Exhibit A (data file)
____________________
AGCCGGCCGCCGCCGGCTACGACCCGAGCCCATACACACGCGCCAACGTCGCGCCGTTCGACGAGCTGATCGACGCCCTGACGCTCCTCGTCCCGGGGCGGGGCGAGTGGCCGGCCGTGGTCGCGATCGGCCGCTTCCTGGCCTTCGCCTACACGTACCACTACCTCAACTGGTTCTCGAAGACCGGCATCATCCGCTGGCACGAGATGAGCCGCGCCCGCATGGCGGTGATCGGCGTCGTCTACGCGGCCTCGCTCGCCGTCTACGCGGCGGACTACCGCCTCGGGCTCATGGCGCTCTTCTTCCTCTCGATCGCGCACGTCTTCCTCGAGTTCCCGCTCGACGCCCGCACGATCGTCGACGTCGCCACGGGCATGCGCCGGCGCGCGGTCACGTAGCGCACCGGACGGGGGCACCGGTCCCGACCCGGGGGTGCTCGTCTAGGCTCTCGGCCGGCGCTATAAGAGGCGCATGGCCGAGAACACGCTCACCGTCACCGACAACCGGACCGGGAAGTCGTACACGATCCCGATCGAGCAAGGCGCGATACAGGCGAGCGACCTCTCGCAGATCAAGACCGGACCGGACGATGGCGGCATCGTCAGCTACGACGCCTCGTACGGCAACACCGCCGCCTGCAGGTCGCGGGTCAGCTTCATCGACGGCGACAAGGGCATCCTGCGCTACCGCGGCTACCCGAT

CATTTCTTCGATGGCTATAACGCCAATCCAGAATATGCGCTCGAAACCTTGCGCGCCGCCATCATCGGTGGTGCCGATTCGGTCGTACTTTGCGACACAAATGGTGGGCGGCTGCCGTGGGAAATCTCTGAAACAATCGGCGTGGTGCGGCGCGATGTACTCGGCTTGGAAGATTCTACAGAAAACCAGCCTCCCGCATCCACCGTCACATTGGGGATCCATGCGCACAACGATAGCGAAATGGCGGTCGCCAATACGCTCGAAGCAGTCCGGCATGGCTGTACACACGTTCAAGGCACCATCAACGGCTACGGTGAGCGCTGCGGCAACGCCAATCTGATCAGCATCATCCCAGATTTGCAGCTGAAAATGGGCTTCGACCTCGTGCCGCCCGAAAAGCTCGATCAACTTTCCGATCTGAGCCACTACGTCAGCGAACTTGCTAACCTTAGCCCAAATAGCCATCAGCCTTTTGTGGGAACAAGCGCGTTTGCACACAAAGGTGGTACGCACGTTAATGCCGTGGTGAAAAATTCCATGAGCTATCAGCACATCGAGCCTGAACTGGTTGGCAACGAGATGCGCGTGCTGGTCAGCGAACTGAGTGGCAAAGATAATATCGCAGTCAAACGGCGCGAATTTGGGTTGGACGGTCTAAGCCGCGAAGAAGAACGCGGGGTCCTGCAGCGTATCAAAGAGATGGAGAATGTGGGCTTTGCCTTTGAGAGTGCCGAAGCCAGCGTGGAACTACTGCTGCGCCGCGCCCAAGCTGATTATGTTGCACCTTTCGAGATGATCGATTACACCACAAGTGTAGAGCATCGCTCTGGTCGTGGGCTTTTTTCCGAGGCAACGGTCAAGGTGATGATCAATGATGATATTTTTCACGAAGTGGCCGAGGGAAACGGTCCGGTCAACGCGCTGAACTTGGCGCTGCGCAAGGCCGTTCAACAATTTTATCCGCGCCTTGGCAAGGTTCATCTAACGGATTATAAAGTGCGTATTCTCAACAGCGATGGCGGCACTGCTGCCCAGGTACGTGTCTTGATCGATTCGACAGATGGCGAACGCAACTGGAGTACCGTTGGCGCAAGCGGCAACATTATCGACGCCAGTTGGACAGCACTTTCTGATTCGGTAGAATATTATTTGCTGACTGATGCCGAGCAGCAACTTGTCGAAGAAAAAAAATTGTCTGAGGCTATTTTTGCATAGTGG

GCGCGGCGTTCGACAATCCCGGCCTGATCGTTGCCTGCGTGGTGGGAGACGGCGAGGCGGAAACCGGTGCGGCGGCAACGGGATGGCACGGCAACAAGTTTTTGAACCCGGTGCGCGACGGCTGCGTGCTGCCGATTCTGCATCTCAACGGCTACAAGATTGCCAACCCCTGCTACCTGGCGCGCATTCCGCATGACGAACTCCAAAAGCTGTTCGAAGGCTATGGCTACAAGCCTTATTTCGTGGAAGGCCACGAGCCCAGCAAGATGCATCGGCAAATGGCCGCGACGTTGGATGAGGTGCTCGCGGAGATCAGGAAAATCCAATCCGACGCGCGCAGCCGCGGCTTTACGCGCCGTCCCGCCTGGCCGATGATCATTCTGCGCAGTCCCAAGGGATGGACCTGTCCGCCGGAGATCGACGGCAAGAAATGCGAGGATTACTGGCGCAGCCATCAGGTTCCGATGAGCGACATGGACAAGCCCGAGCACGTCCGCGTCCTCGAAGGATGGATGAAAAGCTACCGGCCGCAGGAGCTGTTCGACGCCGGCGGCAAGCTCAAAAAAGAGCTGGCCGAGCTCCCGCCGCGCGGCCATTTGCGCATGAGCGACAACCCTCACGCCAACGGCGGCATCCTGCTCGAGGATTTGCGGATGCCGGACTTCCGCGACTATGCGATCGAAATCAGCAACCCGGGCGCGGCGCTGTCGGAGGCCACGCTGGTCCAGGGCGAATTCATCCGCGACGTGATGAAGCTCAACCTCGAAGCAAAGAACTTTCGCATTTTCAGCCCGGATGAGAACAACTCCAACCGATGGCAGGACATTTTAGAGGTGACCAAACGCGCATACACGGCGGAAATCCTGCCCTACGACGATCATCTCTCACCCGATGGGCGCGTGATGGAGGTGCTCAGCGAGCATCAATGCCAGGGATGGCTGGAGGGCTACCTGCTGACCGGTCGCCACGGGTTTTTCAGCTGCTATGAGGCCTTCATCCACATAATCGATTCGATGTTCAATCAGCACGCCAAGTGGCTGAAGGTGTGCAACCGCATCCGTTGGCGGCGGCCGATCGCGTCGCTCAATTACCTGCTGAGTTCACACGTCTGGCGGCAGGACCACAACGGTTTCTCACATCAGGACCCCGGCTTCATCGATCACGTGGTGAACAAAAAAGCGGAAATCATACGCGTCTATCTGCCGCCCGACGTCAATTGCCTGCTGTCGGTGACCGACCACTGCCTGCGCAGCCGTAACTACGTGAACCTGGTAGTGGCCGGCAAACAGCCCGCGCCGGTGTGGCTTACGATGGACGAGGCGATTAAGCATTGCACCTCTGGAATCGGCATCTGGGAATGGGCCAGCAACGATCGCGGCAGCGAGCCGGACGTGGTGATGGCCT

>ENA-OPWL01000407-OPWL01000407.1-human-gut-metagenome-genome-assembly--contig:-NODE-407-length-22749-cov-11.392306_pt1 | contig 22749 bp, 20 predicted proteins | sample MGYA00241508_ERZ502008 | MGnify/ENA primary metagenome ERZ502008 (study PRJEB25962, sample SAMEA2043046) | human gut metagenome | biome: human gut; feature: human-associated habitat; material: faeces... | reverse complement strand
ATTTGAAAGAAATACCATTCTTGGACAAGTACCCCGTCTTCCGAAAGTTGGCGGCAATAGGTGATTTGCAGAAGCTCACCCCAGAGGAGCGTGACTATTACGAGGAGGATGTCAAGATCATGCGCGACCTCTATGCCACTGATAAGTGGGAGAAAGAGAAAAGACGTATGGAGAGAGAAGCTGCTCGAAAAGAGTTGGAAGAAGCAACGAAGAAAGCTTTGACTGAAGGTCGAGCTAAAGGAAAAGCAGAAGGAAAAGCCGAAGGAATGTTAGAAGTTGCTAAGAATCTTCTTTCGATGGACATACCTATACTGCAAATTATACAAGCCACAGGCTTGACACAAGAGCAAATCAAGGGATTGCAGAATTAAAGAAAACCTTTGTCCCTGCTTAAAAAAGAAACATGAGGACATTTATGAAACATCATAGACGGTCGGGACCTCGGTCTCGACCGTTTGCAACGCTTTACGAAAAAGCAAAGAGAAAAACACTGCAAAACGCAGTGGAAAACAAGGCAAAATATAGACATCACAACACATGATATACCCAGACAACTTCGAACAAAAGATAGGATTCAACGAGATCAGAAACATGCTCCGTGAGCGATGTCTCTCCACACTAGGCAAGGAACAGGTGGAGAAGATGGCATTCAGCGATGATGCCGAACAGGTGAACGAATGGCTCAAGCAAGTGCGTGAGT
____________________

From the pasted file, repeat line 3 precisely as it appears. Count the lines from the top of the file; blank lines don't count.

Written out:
GCGCGGCGTTCGACAATCCCGGCCTGATCGTTGCCTGCGTGGTGGGAGACGGCGAGGCGGAAACCGGTGCGGCGGCAACGGGATGGCACGGCAACAAGTTTTTGAACCCGGTGCGCGACGGCTGCGTGCTGCCGATTCTGCATCTCAACGGCTACAAGATTGCCAACCCCTGCTACCTGGCGCGCATTCCGCATGACGAACTCCAAAAGCTGTTCGAAGGCTATGGCTACAAGCCTTATTTCGTGGAAGGCCACGAGCCCAGCAAGATGCATCGGCAAATGGCCGCGACGTTGGATGAGGTGCTCGCGGAGATCAGGAAAATCCAATCCGACGCGCGCAGCCGCGGCTTTACGCGCCGTCCCGCCTGGCCGATGATCATTCTGCGCAGTCCCAAGGGATGGACCTGTCCGCCGGAGATCGACGGCAAGAAATGCGAGGATTACTGGCGCAGCCATCAGGTTCCGATGAGCGACATGGACAAGCCCGAGCACGTCCGCGTCCTCGAAGGATGGATGAAAAGCTACCGGCCGCAGGAGCTGTTCGACGCCGGCGGCAAGCTCAAAAAAGAGCTGGCCGAGCTCCCGCCGCGCGGCCATTTGCGCATGAGCGACAACCCTCACGCCAACGGCGGCATCCTGCTCGAGGATTTGCGGATGCCGGACTTCCGCGACTATGCGATCGAAATCAGCAACCCGGGCGCGGCGCTGTCGGAGGCCACGCTGGTCCAGGGCGAATTCATCCGCGACGTGATGAAGCTCAACCTCGAAGCAAAGAACTTTCGCATTTTCAGCCCGGATGAGAACAACTCCAACCGATGGCAGGACATTTTAGAGGTGACCAAACGCGCATACACGGCGGAAATCCTGCCCTACGACGATCATCTCTCACCCGATGGGCGCGTGATGGAGGTGCTCAGCGAGCATCAATGCCAGGGATGGCTGGAGGGCTACCTGCTGACCGGTCGCCACGGGTTTTTCAGCTGCTATGAGGCCTTCATCCACATAATCGATTCGATGTTCAATCAGCACGCCAAGTGGCTGAAGGTGTGCAACCGCATCCGTTGGCGGCGGCCGATCGCGTCGCTCAATTACCTGCTGAGTTCACACGTCTGGCGGCAGGACCACAACGGTTTCTCACATCAGGACCCCGGCTTCATCGATCACGTGGTGAACAAAAAAGCGGAAATCATACGCGTCTATCTGCCGCCCGACGTCAATTGCCTGCTGTCGGTGACCGACCACTGCCTGCGCAGCCGTAACTACGTGAACCTGGTAGTGGCCGGCAAACAGCCCGCGCCGGTGTGGCTTACGATGGACGAGGCGATTAAGCATTGCACCTCTGGAATCGGCATCTGGGAATGGGCCAGCAACGATCGCGGCAGCGAGCCGGACGTGGTGATGGCCT